Posts Tagged ‘prints’

David Rumsey Map Collection

Monday, December 6th, 2010

The David Rumsey Map Collection is one of the premier collections of maps available online even though only a portion of this private collection has been digitized. You can access images in a variety of ways including Google Earth and Google Maps. However, if you are looking for images to download for teaching, launching the collection in the LUNA Browser is the best way to go. Tips for using the LUNA Browser are also provided. After finding an image you want, you can click on a thumbnail to bring up a larger image. Use the export button above the image to choose the size you want (small or medium will work well for PowerPoint). If you download the largest image size, you should be able to create your own details in any basic image editing software. To save groups of maps for future reference, you can create an account.

Daumier Lithographs

Friday, May 21st, 2010

Robert Macaire architecte

Robert Macaire architecte; Paris, 1837

Brandeis University has posted nearly 4,000 digital images from their collection of lithographs created by Honoré Daumier. The collection can be searched by either basic or advanced methods, or it can be browsed by title, subject, or date. The images provided are 800 pixels on the long side, so they will work fine for PowerPoint; just don’t try to stretch horizontal images to fill a slide or they will pixelate.

Art Finder

Friday, February 19th, 2010

The Minneapolis Institute of Arts and the Walker Art Center have collaborated on a website, called Art Finder, which allows access to images of thousands of items in their collections. You can search and/or use drop-down lists to narrow results. An Art Finder Video Tour is also available. In order to get access to PowerPoint-sized images, you must click on a thumbnail image then click on the link at the right that says “Printable Image”. This will open a larger image in a new window. Right-click (Windows) or ctrl-click (Mac) to save the image to a location of your choosing. Note that approximately 4,500 image from the Minneapolis Institute of Arts are in ARTstor, but Art Finder contains more than 20,000 images.

Wellcome Images

Thursday, January 7th, 2010

The Wellcome Trust is an independent charity, based in London, which funds research to improve human and animal health. The trust has an extensive library that includes an eclectic mix of photographs, paintings, prints, and drawings, many of which are now available online through Wellcome Images. Visitors to the site can browse by subject categories or search. The images are not large, but they would work fine for PowerPoint.

Hermitage Museum Website & Digital Collections

Friday, June 26th, 2009

Today’s The Scout Report had an entry about the Hermitage Museum’s website. Of particular interest to Simulacrum readers will be the Digital Collections that are now available online. It is possible to browse or search the collections. When pulling up the record for an individual work, the image link sometimes breaks, but clicking on the link at the right for the larger images appears to work every time. The larger images are big enough for PowerPoint use. They will also work for loading into your soaMDID personal collection, but they are not big enough for zooming.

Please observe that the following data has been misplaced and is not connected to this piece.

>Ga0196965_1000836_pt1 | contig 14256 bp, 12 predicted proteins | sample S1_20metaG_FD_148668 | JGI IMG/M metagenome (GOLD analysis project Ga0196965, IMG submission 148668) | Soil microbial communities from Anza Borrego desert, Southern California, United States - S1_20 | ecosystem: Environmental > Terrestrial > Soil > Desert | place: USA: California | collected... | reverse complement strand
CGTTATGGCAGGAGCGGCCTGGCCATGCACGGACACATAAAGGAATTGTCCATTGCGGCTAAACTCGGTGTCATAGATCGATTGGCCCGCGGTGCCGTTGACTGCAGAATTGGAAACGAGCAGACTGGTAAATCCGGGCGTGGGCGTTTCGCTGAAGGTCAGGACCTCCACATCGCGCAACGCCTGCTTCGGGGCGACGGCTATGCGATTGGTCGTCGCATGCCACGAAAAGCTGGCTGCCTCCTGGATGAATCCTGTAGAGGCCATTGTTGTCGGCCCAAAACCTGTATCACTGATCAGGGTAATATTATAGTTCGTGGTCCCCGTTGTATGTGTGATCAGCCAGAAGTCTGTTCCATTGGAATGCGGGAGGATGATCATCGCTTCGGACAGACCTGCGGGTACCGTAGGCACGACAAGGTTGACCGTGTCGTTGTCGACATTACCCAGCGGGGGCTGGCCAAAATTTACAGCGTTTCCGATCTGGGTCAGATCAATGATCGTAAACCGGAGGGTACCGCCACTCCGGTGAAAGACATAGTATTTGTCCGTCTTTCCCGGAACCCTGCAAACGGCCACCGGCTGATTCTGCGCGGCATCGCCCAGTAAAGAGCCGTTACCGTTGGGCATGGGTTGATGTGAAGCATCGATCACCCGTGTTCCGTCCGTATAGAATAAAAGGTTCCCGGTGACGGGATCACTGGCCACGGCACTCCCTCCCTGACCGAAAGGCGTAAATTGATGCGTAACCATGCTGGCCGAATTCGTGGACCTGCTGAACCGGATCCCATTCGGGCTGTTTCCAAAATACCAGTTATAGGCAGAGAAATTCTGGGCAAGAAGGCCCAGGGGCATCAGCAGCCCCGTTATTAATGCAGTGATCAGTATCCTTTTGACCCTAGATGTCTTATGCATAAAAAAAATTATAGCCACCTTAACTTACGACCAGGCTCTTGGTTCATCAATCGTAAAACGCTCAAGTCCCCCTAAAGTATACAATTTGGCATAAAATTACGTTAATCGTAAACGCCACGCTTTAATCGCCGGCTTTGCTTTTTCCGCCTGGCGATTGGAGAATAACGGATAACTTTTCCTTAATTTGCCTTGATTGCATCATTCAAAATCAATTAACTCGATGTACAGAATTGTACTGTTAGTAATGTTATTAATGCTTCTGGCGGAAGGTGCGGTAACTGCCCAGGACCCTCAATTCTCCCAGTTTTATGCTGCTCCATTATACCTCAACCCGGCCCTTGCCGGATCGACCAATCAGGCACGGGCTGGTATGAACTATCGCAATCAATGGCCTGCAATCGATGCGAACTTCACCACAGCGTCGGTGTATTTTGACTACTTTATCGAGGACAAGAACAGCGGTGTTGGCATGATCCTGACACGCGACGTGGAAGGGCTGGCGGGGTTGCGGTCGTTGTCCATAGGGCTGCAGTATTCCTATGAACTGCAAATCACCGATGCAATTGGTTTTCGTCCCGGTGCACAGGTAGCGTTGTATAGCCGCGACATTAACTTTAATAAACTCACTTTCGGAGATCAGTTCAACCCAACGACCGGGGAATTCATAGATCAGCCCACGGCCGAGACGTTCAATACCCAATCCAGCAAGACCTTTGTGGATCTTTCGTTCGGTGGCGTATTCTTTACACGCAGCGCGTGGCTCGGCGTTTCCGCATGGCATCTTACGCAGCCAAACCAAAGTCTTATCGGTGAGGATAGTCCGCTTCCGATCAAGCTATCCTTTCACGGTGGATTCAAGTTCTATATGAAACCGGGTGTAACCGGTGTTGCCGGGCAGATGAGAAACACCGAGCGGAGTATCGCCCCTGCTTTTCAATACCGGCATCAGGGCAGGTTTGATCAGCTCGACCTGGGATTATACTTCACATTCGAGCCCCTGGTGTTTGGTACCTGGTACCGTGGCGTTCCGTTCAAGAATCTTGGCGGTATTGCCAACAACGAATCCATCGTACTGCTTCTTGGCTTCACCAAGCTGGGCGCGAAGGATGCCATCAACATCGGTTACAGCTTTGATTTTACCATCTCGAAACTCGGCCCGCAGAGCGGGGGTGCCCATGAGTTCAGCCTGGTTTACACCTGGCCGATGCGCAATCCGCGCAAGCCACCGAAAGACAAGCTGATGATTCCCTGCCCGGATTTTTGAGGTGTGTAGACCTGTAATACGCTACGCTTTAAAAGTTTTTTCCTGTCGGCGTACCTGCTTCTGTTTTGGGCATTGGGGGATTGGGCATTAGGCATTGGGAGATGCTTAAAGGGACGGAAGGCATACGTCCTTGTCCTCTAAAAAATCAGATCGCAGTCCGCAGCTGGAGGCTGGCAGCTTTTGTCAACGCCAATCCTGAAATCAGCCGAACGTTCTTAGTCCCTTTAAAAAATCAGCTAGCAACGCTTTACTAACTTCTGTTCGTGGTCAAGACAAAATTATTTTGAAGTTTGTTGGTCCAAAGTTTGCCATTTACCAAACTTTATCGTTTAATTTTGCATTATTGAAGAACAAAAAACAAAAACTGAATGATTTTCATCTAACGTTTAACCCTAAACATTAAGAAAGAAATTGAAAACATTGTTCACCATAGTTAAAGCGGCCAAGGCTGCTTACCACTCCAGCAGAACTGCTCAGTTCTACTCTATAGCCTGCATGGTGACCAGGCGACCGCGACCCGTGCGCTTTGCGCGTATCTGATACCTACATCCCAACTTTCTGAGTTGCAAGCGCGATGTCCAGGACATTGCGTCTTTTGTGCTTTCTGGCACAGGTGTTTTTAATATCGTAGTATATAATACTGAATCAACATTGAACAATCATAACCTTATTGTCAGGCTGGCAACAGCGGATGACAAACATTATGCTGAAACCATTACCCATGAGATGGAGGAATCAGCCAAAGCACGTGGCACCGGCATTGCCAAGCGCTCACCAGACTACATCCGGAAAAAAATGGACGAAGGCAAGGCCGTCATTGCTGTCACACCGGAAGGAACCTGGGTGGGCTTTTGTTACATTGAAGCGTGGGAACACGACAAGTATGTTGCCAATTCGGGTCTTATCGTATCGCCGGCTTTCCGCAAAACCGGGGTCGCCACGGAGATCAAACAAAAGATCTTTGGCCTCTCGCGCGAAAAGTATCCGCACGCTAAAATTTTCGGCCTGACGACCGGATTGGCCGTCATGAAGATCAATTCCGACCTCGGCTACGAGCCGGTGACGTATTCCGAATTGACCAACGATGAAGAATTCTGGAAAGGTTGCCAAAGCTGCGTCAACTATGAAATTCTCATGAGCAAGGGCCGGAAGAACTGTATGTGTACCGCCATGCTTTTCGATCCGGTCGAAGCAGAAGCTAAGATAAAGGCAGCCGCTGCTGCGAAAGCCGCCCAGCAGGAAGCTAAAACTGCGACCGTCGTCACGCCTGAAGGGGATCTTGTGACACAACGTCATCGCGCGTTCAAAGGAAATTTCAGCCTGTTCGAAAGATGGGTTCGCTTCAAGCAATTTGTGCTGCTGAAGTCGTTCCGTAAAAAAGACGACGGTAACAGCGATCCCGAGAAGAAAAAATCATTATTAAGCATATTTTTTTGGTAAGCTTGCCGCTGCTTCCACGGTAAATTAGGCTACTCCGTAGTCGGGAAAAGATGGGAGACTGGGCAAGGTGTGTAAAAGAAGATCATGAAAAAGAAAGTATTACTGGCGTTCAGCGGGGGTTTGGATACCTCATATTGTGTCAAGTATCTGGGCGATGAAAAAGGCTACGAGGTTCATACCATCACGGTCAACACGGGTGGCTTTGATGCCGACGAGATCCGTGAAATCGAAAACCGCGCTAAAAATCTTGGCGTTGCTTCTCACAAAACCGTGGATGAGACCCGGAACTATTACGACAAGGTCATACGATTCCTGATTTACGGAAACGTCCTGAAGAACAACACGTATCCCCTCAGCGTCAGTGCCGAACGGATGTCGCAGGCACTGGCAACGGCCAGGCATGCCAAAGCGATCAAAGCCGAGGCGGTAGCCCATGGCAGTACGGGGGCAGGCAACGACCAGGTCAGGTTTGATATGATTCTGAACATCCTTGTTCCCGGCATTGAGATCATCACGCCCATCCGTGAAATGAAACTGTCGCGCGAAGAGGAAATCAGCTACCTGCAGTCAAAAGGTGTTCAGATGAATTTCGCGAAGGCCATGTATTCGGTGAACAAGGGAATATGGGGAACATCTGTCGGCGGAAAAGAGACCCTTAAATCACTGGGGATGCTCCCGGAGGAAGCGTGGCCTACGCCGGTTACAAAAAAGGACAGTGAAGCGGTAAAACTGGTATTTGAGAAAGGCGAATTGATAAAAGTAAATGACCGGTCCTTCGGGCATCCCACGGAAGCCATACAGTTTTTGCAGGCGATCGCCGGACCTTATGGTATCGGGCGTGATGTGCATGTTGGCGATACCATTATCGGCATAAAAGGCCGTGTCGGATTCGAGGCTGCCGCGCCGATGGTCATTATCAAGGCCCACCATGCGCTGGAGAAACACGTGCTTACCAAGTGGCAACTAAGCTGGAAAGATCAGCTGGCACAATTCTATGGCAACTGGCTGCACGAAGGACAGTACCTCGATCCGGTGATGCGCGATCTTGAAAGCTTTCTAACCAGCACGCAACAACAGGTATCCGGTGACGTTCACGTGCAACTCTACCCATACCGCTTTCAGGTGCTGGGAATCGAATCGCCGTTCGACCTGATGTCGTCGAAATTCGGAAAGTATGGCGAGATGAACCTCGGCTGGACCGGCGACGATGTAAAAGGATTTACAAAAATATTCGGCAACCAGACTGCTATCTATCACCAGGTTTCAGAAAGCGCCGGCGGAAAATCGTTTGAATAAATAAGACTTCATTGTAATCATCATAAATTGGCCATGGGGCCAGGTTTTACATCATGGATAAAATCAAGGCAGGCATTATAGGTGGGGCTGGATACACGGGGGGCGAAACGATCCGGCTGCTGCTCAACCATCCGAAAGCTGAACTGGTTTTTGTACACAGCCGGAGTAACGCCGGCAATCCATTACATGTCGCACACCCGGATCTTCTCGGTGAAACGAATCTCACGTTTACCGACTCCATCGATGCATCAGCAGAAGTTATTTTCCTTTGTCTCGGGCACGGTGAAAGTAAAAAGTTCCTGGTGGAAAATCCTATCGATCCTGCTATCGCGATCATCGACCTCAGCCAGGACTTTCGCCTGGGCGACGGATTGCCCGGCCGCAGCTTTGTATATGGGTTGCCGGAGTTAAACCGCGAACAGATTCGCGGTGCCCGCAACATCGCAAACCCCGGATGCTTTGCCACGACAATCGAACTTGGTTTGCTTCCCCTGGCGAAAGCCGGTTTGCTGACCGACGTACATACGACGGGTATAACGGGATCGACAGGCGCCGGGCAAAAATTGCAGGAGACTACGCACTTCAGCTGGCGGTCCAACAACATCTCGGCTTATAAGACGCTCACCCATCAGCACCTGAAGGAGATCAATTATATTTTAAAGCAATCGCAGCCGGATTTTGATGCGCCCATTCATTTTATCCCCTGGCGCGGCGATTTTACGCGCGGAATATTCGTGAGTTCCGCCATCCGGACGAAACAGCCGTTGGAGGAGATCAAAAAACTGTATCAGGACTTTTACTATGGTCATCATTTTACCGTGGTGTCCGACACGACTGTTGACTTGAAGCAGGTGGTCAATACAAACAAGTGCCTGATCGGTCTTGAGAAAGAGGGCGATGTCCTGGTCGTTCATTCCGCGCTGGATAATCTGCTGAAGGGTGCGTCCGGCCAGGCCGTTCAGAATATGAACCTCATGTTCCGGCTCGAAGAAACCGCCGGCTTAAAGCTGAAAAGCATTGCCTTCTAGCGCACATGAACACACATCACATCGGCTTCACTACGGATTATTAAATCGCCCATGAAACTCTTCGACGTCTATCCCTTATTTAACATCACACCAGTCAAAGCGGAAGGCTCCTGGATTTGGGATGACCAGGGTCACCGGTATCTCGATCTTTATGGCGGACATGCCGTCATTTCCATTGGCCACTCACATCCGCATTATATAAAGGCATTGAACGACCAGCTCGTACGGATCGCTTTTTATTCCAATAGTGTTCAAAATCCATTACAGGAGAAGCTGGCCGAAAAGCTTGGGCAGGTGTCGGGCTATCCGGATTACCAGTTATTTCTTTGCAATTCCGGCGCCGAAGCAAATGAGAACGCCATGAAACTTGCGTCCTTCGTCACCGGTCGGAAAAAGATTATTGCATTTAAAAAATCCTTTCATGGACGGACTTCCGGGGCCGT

Online Archive of California

Wednesday, June 3rd, 2009

The Online Archive of California provides access to collections from a variety of California institutions, many of which include images. These are primarily photographs, prints, and posters. While much of it relates to California, the coverage goes much farther afield. It is possible to browse by topic or search. Good size images are available by clicking for a larger view or clicking to zoom in to the desired detail.

Getty Research Library Digital Collections

Wednesday, June 3rd, 2009

The Getty Research Library has been digitizing some of their special collections to make them available online. Currently these collections include early photography in Greece and the Mediterranean, images of festivals (mostly drawings and prints), prints created after Poussin paintings, and photography in Mexico. Image size is sufficient for PowerPoint. Each collection has one or more webpages describing the collection and its contents.

World War I and II Posters

Wednesday, June 3rd, 2009

The University of North Texas has scanned a large collection (nearly 500) posters from World Wars I and II. The images are large, plenty big enough for digital projection, and the cataloging is extensive. It is possible to browse or search the collection.

Japanese print website

Tuesday, March 17th, 2009

From The Scout Report dated 13 March 2009 (http://scout.wisc.edu/Reports/ScoutReport/):

Japanese Fine Prints, Pre-1915
http://lcweb2.loc.gov/pp/jpdhtml/jpdabt.html
The online division of Prints and Photographs from the Library of Congress has digitized approximately 70% of their more than 2500 Japanese woodblock prints and drawings that date from the 17th-20th centuries.  For visitors interested in accessing some of the collection that has yet to be digitized, click on the link “Access to Unprocessed Materials” located at the top of the homepage. To become familiar with the print traditions in Japanese art, visitors should click on the link in the middle of the page, entitled “Background and Scope”.  To view examples of some of the types of subjects in the prints, visitors can click on “View Examples” next to the various subjects, such as actors, women, landscapes, scenes from Japanese literature, daily life, and views of Western foreigners. To access descriptions of these prints, visitors can click on the links in the middle of the page, with the aforementioned titles, or scroll down to the bottom of the page to read them. [KMG]